I got engaged in the summer of 2009. I went to my premarital visit with a Nurse Practitioner at the group that was recommended to me. I started birth control because that’s what you do to avoid pregnancy. I was put on a new low-dose pill. Its estrogen dose is lower than the traditional birth control pills. I didn’t do any research; I just asked a few questions at my appointment and went on my way.
My mom and I continued wedding planning which didn’t go as smoothly as we had originally pictured. We also didn’t have much time; the wedding was scheduled for the end of September and I was starting my final step towards my career: an Out Reach Radiology Program through Weber University. Things were rough but I put a smile on my face and did the best I could do.
After the wedding, things didn’t get easier. I had always heard that marriage was hard but I was surprised to find out just how many differences that my new husband and I had. I became increasingly down but told myself that I was trying to adjust to married life. I struggled in school and had one class each semester that needed to be repeated. It was always an easier class and yet, I would always pass the hardest class, Physics, each semester with high test scores and minimal effort. I also had a professor in the program that believed I was wasting every body’s time by being there and that I wasn’t smart enough to be a radiographer. She let me know her feelings when she would pull me into her office every time I had classes in Ogden. I started believing her too; after all, what college student still needs ADD medication to help with focus and studying?
I knew I wasn’t happy, but I didn’t know why. I decided it was the basement apartment we were living in, so we moved. Our new apartment, three blocks away from my parents’ house, had large windows and was much more light and open than the apartment we had just lived in. Things were better for a while but it wasn’t long before I continued spiraling down my path of darkness. My husband felt like he was continuously walking on eggshells and eventually, family members told him that we needed to move so that I would lean on him to work out my problems and not my parents. That didn’t go over well. We started fighting and I refused to move. I felt as though my mom was the only person truly trying to help me figure out the cause of the depression I was sinking further and further into.
By the fifth and final semester of the radiology program, I was nonfunctional, but I fought it. I stilled tried to function normally. I studied harder than I had ever studied in my entire life and yet, I flunked every test I took. One night, in April 2012, I was working in the Radiology department with an older lady. It was quiet and she turned to me and said, “So, tell me what’s up. You don’t seem happy and that’s not what I’ve heard about you.” I don’t know why, but I told her everything and she listened to me. When I finished, she asked me if I was on birth control. I told her I was and I will never forget her response, “You need to call your doctor first thing in the morning, get an appointment, and change your pill. Of my three daughters, NONE of them can be on the pill. One can’t get out of bed, one becomes suicidal, and one becomes crazy.” I was stunned; my mom and I had started questioning the birth control but here was the proof I needed.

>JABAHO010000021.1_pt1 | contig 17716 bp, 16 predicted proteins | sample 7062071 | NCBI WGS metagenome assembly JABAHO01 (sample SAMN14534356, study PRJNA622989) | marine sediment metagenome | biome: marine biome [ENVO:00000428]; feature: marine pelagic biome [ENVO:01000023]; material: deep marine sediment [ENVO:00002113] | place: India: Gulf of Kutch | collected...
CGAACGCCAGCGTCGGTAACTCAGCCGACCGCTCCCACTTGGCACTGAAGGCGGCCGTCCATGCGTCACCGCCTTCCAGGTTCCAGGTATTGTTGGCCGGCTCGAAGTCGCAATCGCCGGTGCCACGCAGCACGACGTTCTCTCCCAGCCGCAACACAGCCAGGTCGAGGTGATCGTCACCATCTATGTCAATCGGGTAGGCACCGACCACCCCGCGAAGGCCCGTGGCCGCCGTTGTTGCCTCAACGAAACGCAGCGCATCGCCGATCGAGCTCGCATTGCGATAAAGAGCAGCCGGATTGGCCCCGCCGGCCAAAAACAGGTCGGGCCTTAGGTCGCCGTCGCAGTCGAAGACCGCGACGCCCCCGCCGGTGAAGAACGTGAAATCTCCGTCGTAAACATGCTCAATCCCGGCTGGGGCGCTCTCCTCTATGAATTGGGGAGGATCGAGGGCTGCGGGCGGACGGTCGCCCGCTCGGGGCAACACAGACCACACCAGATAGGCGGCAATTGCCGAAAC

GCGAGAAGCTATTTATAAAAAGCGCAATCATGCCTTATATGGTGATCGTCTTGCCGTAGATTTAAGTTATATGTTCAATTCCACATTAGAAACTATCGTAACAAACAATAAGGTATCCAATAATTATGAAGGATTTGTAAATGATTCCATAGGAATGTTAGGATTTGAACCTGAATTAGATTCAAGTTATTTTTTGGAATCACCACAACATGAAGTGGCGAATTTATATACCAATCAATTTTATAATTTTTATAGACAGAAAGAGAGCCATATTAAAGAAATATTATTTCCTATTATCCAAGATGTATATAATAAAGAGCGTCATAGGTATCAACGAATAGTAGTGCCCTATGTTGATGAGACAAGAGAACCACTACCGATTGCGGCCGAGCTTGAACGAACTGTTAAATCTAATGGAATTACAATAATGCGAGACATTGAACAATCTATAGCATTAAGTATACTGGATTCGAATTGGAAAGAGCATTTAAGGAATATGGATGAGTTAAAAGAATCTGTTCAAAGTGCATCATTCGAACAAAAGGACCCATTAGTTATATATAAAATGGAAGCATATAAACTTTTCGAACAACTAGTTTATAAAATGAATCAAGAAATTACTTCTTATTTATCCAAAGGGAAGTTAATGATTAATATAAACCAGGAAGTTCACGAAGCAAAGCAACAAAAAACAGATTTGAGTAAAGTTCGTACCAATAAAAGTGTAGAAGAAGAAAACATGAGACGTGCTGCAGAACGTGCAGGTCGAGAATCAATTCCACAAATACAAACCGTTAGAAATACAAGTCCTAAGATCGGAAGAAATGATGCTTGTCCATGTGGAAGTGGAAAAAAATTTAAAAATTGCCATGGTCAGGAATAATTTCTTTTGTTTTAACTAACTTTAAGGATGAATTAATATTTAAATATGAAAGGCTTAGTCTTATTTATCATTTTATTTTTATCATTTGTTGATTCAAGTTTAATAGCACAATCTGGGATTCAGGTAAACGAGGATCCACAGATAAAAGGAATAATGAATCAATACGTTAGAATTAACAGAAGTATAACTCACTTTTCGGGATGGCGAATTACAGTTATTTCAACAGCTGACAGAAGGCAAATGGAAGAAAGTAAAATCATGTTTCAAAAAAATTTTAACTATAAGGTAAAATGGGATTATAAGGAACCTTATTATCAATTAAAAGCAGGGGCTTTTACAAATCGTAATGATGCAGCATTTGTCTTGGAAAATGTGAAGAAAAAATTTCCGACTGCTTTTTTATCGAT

The next morning, I called my doctor’s office, made an appointment, and switched birth control pills. It took some trial and error before we found a better fit but it was a rough road to recovery. I also started counseling. I was no longer me. I was no longer adventurous and care free. I had slipped into depression and failed at one of my dreams. At one point, I even had arrangements made and place to go. All I needed to do was simply pack up my things and not be home when my husband returned from work. How could I be beautiful? But I pushed forward. It was hard and there were many ups and downs.
In participating in this project and photo shoot, I opened some old text books that haven't been opened since April of 2011. The last time they were opened, I was broken. I told myself then I had done everything I could and it wasn't my fault that I had failed. Five years later, after much healing, opening those text books again and seeing how much was marked helped me accept what happened. I hardly looked through them at home though; it was still too painful. It was during the photo shoot that I really looked through one book and acceptance hit me. I am not a failure. I did everything I could do in a terrible situation. I was surprised and embarrassed that I started crying in front of a stranger but she was sympathetic and didn't seem to disapprove of the tears when five years ago the body language of those around me suggested disapproval and discomfort of me feeling my feelings. I did not receive the icy cold glares from stone cold faces. She was warm and seemed to be understanding. It helped me further accept that it was OK to say it hurt to have put so much time, energy, and money into my schooling. I may have “failed” my classes but I have not failed in life and one day when I do go back to school I will go back with more courage, more empathy, more strength and with knowledge that I am beautiful, no matter what.